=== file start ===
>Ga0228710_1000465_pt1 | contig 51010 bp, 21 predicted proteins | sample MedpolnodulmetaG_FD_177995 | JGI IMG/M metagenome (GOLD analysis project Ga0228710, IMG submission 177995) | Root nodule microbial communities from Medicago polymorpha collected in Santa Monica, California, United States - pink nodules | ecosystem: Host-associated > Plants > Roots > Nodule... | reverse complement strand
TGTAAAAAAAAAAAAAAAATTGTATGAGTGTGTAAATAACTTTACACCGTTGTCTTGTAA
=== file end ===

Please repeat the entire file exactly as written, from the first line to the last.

>Ga0228710_1000465_pt1 | contig 51010 bp, 21 predicted proteins | sample MedpolnodulmetaG_FD_177995 | JGI IMG/M metagenome (GOLD analysis project Ga0228710, IMG submission 177995) | Root nodule microbial communities from Medicago polymorpha collected in Santa Monica, California, United States - pink nodules | ecosystem: Host-associated > Plants > Roots > Nodule... | reverse complement strand
TGTAAAAAAAAAAAAAAAATTGTATGAGTGTGTAAATAACTTTACACCGTTGTCTTGTAA